• #8
  9. MarciN Member
    MarciN
    @MarciN

    Postmodern Hoplite (View Comment):
    The solution? It’s actually pretty simple: primaries are private affairs owned and operated by the political parties themselves. If the Democrats or GOP want to have a primary election, no problem. The party pays for it. Don’t want to pay the money to the state to run your election? Even less of a problem: hold a nominating convention to select your party’s candidate for the general election. Let the parties choose their own candidates, then let ‘em slug it out in the general.

    I’ve been saying this for years. 

    The parties saved a lot of cash by turning over the primary voting to the states. But it was a huge mistake. 

    And one thing that bothers me about it is that I hear a lot of people describe their participation as exercising their “right to vote.” They really don’t understand that the political parties are private entities. 

    • #9
  10. DonG (CAGW is a Scam) Coolidge
    DonG (CAGW is a Scam)
    @DonG

    Zafar (View Comment):
    we also like compulsary voting, so factor that in. 

    If you think compulsory voting is interesting, you should see California where somebody else conveniently votes for you.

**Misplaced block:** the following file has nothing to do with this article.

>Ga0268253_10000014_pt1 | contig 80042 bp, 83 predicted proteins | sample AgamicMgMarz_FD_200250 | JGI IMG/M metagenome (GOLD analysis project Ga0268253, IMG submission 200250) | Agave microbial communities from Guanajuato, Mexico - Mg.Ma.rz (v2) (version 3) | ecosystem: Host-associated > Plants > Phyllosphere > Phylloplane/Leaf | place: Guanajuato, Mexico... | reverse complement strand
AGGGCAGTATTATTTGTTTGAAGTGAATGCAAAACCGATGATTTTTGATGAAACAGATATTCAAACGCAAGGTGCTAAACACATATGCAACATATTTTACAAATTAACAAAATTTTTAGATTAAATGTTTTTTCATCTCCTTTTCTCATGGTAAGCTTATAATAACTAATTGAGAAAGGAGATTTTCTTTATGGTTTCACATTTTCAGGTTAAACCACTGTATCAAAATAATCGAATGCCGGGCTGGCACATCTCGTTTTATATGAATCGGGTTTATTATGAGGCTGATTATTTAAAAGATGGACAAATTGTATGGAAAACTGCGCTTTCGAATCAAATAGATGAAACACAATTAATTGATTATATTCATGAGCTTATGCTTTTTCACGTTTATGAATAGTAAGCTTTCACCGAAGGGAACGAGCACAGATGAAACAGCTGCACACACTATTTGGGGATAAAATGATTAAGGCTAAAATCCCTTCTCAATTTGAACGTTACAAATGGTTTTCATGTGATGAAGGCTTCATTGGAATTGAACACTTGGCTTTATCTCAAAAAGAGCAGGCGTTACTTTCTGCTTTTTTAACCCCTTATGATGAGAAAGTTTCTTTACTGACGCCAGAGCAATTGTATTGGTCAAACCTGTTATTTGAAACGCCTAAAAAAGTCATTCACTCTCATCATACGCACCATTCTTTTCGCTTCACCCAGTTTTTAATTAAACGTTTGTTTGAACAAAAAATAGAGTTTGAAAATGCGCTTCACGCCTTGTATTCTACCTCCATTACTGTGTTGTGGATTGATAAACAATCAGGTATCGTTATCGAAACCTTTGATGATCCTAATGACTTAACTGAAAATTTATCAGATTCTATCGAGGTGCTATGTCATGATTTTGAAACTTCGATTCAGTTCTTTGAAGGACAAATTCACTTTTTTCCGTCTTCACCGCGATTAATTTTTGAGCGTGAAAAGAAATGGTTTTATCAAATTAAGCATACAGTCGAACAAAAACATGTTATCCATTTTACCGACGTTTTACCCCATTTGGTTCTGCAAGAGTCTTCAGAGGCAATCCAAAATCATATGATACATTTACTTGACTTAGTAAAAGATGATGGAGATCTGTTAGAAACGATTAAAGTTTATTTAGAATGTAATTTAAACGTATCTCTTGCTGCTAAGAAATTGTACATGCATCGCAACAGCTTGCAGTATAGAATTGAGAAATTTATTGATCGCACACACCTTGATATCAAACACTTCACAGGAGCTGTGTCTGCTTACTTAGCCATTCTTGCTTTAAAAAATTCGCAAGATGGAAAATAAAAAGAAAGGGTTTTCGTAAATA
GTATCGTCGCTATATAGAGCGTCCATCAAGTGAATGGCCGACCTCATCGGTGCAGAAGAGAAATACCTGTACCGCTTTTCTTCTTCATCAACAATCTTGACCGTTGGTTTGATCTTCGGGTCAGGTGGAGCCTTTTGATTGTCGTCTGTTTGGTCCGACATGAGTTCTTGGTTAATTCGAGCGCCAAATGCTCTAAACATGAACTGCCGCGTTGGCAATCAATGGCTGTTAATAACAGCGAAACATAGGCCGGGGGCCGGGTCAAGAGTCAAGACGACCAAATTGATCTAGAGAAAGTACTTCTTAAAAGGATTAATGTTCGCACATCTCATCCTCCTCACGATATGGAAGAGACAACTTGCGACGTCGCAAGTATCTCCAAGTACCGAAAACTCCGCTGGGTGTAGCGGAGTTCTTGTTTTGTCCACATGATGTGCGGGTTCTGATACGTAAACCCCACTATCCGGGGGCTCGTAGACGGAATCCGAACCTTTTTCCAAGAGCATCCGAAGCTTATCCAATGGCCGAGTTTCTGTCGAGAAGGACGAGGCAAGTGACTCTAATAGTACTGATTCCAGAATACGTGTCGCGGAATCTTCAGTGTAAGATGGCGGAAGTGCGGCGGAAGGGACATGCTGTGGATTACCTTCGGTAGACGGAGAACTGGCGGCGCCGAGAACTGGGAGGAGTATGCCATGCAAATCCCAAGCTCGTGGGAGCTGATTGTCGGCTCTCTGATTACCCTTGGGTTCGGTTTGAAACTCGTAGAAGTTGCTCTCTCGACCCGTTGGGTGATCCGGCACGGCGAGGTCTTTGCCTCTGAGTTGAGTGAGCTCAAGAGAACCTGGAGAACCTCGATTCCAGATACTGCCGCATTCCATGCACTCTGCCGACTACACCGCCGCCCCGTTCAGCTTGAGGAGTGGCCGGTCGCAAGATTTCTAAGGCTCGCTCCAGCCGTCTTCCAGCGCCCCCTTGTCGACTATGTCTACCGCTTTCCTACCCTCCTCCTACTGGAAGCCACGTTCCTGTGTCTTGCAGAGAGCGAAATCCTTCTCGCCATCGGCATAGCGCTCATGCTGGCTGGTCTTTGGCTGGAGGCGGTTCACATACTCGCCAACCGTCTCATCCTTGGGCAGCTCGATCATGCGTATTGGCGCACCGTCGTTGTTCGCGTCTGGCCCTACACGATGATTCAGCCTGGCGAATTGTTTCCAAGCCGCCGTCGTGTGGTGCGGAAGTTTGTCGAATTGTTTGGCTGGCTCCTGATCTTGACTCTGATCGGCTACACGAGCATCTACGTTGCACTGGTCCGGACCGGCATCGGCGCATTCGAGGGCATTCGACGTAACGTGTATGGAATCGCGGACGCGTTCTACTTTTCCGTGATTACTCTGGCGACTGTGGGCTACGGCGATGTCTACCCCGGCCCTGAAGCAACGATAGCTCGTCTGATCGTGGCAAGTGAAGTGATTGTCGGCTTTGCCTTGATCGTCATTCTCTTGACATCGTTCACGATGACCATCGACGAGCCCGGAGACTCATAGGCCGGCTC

• #10
  11. DonG (CAGW is a Scam) Coolidge
    DonG (CAGW is a Scam)
    @DonG

    Postmodern Hoplite (View Comment):
    very thing I’ve seen in the US re: RCV leads me to conclude it’s a bad solution to what is a pretty straightforward problem.

    On the internets there is a thing called “brigading”.  This is where a few influencers get their minions to attack or vote for or do something in mass, which they would not otherwise do.   I wonder if “brigading” could be done in RCV to propel a nobody into a winner.   Can elections be “bought” this way?

    • #11
  12. 9thDistrictNeighbor Member
    9thDistrictNeighbor
    @9thDistrictNeighbor

    The only way ranked choice voting works is if people vote for more than one candidate in a race.  

    • #12
  13. Sandy Member
    Sandy
    @Sandy

    MWD B612 "Dawg" (View Comment):

    Zafar (View Comment):
    I’m curious what people think about open primaries – I really like the idea, it seems to take power away from party machines and give it back to the voters. If Alaskans want to choose between four Republicans who is anybody else to stop them?

    I’m against open primaries.

    Political parties are mechanisms by which like minded people can work together to accomplish their political goals, which include electing members of their party to office. The members of each party should decide who will be the nominees for said party.